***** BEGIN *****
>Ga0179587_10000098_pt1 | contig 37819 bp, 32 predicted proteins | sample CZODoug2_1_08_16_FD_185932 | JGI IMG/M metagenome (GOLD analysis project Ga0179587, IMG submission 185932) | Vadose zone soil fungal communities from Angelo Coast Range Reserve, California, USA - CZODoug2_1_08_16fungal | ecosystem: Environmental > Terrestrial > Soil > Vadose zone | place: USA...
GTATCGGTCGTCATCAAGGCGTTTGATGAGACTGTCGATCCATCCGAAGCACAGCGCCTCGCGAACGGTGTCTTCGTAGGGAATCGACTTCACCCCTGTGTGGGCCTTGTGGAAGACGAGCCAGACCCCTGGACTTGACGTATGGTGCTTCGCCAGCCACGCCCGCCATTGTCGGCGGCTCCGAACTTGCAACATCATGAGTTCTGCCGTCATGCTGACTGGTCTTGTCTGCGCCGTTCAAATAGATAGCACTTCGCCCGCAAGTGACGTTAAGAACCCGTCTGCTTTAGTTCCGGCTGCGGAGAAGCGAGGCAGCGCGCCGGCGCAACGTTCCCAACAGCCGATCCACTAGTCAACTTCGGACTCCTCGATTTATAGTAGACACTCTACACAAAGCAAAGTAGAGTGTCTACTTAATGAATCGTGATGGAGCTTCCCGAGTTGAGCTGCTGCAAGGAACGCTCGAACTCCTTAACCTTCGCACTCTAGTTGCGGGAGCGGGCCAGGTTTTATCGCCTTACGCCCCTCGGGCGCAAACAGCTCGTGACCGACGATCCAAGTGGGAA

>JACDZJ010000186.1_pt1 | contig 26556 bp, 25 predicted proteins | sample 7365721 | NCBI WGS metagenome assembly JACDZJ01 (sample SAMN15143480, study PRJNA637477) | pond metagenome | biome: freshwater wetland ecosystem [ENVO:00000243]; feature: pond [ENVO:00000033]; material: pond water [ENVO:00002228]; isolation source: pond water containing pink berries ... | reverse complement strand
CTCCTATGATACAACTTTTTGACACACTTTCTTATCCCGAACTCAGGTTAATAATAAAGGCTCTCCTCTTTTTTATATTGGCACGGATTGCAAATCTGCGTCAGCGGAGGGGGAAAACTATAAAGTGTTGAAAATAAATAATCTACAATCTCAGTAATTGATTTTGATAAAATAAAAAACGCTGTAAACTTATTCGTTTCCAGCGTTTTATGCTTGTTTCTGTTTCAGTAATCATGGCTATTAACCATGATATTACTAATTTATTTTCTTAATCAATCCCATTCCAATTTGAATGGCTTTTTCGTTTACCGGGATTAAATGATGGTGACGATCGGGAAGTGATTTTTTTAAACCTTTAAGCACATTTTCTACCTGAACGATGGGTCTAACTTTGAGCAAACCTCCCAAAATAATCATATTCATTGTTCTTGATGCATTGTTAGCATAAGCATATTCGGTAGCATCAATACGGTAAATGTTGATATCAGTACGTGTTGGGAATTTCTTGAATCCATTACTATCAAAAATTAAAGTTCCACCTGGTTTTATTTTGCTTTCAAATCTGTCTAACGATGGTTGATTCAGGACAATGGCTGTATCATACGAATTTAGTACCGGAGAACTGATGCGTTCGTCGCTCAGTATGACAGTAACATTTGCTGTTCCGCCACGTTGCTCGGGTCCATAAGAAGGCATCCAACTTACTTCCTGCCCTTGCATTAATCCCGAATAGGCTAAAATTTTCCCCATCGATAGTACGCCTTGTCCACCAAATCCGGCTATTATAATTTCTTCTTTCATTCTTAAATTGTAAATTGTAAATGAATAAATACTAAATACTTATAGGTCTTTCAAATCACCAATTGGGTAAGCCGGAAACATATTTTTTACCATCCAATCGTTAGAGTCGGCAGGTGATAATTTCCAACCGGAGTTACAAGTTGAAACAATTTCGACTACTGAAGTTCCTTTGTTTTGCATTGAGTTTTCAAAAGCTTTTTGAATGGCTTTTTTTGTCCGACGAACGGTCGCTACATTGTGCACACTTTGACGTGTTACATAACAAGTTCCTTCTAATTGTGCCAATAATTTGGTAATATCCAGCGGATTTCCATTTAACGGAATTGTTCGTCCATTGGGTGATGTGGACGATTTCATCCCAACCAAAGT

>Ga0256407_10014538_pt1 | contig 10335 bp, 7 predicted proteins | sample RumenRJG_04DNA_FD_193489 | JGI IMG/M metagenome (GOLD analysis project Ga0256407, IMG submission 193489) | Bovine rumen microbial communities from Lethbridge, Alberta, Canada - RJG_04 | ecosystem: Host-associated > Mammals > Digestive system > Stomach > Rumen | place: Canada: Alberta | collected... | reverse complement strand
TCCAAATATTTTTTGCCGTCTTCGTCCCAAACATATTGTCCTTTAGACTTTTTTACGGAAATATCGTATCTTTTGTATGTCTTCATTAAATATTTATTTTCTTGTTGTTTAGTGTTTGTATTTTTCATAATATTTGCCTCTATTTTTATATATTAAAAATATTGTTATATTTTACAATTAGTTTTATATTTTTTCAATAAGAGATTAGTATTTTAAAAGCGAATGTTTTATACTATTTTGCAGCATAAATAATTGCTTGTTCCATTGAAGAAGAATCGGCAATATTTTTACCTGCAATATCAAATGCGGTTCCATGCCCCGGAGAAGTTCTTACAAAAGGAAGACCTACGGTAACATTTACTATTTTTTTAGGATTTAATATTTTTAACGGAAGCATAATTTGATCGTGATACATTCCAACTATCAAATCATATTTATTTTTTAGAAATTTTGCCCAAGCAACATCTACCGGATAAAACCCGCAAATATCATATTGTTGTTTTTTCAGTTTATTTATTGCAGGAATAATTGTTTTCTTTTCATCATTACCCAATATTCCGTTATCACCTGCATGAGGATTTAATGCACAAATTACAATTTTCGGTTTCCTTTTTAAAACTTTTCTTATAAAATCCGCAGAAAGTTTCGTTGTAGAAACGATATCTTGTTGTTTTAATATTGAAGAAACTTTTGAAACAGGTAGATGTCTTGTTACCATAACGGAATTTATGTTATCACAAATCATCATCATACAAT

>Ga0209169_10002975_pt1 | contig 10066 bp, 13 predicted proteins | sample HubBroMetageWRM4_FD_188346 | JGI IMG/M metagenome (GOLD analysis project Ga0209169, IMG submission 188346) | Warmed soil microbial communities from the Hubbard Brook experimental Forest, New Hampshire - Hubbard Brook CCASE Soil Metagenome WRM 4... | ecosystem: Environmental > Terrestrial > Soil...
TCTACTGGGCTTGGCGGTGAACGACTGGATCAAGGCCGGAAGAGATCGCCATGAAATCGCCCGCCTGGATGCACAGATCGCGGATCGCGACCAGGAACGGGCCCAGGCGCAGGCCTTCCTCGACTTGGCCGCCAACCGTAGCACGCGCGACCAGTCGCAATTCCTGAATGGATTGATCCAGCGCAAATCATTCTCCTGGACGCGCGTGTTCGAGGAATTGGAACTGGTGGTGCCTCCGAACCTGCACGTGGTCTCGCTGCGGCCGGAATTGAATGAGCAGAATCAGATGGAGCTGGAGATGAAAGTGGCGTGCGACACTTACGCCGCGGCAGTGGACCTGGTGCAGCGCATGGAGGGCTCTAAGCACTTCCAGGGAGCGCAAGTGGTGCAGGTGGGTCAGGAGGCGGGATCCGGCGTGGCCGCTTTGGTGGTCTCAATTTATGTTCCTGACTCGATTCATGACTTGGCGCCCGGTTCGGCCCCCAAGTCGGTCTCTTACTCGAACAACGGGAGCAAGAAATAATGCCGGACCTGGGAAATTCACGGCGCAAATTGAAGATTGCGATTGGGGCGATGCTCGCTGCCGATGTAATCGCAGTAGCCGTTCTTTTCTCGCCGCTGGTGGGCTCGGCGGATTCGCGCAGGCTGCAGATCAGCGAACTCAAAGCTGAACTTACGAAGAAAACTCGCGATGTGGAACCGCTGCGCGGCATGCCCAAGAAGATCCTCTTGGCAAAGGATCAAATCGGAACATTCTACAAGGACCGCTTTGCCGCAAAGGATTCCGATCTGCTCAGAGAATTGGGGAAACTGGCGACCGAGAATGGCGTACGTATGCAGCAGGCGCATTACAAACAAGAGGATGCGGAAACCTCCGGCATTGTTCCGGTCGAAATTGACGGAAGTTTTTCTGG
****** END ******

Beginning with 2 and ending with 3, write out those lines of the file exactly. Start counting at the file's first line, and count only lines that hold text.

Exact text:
GTATCGGTCGTCATCAAGGCGTTTGATGAGACTGTCGATCCATCCGAAGCACAGCGCCTCGCGAACGGTGTCTTCGTAGGGAATCGACTTCACCCCTGTGTGGGCCTTGTGGAAGACGAGCCAGACCCCTGGACTTGACGTATGGTGCTTCGCCAGCCACGCCCGCCATTGTCGGCGGCTCCGAACTTGCAACATCATGAGTTCTGCCGTCATGCTGACTGGTCTTGTCTGCGCCGTTCAAATAGATAGCACTTCGCCCGCAAGTGACGTTAAGAACCCGTCTGCTTTAGTTCCGGCTGCGGAGAAGCGAGGCAGCGCGCCGGCGCAACGTTCCCAACAGCCGATCCACTAGTCAACTTCGGACTCCTCGATTTATAGTAGACACTCTACACAAAGCAAAGTAGAGTGTCTACTTAATGAATCGTGATGGAGCTTCCCGAGTTGAGCTGCTGCAAGGAACGCTCGAACTCCTTAACCTTCGCACTCTAGTTGCGGGAGCGGGCCAGGTTTTATCGCCTTACGCCCCTCGGGCGCAAACAGCTCGTGACCGACGATCCAAGTGGGAA

>JACDZJ010000186.1_pt1 | contig 26556 bp, 25 predicted proteins | sample 7365721 | NCBI WGS metagenome assembly JACDZJ01 (sample SAMN15143480, study PRJNA637477) | pond metagenome | biome: freshwater wetland ecosystem [ENVO:00000243]; feature: pond [ENVO:00000033]; material: pond water [ENVO:00002228]; isolation source: pond water containing pink berries ... | reverse complement strand